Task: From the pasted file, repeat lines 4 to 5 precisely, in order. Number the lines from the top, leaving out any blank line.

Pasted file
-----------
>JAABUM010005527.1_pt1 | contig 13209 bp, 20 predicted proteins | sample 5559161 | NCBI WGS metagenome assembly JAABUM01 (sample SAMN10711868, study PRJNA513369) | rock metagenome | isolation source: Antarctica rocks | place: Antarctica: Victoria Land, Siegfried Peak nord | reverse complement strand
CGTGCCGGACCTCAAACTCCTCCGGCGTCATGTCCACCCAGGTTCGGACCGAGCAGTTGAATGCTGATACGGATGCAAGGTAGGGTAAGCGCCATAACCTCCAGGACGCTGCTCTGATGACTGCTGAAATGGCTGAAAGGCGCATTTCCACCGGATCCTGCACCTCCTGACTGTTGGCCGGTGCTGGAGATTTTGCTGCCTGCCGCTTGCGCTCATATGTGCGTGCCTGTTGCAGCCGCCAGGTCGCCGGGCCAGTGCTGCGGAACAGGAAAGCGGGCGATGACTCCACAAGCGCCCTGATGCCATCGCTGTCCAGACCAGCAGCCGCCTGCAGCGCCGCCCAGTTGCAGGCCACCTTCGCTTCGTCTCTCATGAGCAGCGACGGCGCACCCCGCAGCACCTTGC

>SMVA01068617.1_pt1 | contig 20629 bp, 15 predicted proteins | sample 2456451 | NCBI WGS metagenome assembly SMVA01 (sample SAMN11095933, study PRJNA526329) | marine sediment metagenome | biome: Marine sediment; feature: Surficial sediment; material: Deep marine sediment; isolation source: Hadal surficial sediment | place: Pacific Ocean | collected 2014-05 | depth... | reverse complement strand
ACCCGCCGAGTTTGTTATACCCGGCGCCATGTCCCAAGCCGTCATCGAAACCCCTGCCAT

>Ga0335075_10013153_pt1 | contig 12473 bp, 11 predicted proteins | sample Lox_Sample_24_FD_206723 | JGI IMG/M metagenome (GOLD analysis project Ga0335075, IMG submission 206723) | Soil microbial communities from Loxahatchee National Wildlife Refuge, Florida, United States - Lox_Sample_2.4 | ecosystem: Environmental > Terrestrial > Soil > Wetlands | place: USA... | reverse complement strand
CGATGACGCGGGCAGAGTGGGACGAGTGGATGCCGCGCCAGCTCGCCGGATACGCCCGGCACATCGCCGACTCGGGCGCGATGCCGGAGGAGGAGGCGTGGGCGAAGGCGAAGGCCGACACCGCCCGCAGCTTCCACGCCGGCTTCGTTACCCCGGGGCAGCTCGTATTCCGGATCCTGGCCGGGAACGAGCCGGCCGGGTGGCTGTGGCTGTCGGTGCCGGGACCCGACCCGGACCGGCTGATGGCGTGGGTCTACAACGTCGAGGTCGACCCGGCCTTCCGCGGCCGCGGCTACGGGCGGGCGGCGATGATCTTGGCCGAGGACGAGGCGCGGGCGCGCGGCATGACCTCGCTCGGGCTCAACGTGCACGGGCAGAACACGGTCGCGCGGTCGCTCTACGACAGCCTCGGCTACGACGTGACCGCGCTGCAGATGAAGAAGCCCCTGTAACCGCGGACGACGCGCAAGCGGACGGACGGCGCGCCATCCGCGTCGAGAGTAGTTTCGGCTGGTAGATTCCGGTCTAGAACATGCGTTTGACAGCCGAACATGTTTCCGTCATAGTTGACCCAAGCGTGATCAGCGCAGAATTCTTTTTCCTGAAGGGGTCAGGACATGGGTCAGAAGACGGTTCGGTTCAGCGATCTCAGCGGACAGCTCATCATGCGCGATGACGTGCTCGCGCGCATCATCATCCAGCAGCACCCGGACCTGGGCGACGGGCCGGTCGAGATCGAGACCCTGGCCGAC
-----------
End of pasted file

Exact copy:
ACCCGCCGAGTTTGTTATACCCGGCGCCATGTCCCAAGCCGTCATCGAAACCCCTGCCAT

>Ga0335075_10013153_pt1 | contig 12473 bp, 11 predicted proteins | sample Lox_Sample_24_FD_206723 | JGI IMG/M metagenome (GOLD analysis project Ga0335075, IMG submission 206723) | Soil microbial communities from Loxahatchee National Wildlife Refuge, Florida, United States - Lox_Sample_2.4 | ecosystem: Environmental > Terrestrial > Soil > Wetlands | place: USA... | reverse complement strand